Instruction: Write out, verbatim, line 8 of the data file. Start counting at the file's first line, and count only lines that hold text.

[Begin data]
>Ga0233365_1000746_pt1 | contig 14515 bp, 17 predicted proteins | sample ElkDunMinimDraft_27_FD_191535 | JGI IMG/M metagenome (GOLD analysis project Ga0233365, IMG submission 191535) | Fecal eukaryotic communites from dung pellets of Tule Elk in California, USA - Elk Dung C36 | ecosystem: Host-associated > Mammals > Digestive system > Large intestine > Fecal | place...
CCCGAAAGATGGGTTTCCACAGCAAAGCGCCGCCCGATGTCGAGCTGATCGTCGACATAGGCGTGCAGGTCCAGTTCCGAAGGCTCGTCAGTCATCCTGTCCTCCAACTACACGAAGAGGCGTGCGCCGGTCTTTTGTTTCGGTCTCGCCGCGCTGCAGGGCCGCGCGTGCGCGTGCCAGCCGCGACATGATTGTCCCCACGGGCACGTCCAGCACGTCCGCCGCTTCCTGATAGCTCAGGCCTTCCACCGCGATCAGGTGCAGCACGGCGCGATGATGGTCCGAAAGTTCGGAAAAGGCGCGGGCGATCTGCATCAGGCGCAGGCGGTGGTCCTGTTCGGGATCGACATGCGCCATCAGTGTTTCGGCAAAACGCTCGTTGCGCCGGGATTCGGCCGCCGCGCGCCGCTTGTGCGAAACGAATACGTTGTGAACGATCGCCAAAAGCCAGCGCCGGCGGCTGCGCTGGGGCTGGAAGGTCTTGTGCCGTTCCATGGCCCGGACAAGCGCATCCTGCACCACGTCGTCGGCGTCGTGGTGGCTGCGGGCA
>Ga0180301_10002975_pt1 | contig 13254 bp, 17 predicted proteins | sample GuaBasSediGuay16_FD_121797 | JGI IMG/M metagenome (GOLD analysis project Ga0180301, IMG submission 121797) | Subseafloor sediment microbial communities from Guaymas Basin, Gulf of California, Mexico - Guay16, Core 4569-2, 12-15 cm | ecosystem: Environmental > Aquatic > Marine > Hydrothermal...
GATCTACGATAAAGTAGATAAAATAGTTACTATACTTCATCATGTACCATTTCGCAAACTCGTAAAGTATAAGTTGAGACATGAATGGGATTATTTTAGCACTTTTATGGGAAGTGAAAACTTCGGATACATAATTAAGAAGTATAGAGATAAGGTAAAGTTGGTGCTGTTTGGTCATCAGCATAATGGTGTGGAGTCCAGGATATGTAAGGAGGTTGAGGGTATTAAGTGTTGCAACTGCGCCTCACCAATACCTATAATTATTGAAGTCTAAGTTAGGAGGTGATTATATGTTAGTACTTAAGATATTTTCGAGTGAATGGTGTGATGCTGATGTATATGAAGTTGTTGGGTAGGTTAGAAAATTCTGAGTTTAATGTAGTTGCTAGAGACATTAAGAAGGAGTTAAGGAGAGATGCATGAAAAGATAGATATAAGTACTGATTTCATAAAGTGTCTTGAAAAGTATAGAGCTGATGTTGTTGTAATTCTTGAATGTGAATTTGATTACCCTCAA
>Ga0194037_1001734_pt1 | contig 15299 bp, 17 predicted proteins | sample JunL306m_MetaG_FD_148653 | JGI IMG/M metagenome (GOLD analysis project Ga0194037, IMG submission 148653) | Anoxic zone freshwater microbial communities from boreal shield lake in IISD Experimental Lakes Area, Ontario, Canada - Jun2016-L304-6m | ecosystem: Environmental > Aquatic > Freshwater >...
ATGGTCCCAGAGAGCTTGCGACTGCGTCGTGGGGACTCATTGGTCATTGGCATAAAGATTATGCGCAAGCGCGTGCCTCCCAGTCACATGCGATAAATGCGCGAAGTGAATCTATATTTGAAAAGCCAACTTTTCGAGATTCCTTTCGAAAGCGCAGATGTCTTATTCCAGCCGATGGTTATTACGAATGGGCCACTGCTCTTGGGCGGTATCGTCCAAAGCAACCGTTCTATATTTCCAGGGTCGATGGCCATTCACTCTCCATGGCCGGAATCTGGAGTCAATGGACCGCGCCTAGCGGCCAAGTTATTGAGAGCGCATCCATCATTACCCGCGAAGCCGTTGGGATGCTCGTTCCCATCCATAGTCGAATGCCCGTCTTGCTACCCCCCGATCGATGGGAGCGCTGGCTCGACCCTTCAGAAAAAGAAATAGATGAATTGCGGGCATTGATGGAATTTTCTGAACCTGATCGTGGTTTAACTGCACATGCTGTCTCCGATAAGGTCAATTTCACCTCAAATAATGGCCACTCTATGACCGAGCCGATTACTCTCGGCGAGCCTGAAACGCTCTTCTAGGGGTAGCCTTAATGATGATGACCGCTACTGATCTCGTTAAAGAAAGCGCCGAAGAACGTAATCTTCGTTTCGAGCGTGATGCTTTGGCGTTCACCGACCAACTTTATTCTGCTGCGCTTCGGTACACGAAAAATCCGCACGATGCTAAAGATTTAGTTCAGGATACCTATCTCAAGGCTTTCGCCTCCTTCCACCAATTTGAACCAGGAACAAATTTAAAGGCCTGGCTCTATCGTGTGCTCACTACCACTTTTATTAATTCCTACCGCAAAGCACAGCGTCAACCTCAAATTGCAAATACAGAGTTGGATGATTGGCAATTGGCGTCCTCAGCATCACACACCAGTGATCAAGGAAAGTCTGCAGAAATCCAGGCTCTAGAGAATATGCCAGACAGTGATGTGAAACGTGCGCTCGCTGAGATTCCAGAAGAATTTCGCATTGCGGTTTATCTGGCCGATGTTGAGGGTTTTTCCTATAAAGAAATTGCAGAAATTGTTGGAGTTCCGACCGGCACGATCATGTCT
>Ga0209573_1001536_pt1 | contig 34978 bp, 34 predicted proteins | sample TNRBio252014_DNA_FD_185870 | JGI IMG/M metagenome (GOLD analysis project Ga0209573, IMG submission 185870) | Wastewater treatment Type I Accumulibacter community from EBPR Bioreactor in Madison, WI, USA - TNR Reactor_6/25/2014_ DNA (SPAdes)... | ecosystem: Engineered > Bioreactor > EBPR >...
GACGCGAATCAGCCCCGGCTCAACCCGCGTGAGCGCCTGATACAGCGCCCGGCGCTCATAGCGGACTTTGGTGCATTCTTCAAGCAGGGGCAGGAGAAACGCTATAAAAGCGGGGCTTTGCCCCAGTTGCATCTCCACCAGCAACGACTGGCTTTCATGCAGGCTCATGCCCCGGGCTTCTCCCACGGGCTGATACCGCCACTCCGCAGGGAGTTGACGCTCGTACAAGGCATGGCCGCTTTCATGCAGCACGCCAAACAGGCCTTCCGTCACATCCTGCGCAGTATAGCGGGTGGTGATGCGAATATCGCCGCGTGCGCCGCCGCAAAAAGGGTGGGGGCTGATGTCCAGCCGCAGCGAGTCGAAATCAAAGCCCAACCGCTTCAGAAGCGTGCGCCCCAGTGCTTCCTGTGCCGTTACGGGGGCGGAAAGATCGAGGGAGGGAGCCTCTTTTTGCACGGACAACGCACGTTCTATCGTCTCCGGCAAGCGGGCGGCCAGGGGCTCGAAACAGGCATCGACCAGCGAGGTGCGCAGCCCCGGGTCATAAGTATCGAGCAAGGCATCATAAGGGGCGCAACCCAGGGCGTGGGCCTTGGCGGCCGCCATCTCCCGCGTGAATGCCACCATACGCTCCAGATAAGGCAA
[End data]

GACGCGAATCAGCCCCGGCTCAACCCGCGTGAGCGCCTGATACAGCGCCCGGCGCTCATAGCGGACTTTGGTGCATTCTTCAAGCAGGGGCAGGAGAAACGCTATAAAAGCGGGGCTTTGCCCCAGTTGCATCTCCACCAGCAACGACTGGCTTTCATGCAGGCTCATGCCCCGGGCTTCTCCCACGGGCTGATACCGCCACTCCGCAGGGAGTTGACGCTCGTACAAGGCATGGCCGCTTTCATGCAGCACGCCAAACAGGCCTTCCGTCACATCCTGCGCAGTATAGCGGGTGGTGATGCGAATATCGCCGCGTGCGCCGCCGCAAAAAGGGTGGGGGCTGATGTCCAGCCGCAGCGAGTCGAAATCAAAGCCCAACCGCTTCAGAAGCGTGCGCCCCAGTGCTTCCTGTGCCGTTACGGGGGCGGAAAGATCGAGGGAGGGAGCCTCTTTTTGCACGGACAACGCACGTTCTATCGTCTCCGGCAAGCGGGCGGCCAGGGGCTCGAAACAGGCATCGACCAGCGAGGTGCGCAGCCCCGGGTCATAAGTATCGAGCAAGGCATCATAAGGGGCGCAACCCAGGGCGTGGGCCTTGGCGGCCGCCATCTCCCGCGTGAATGCCACCATACGCTCCAGATAAGGCAA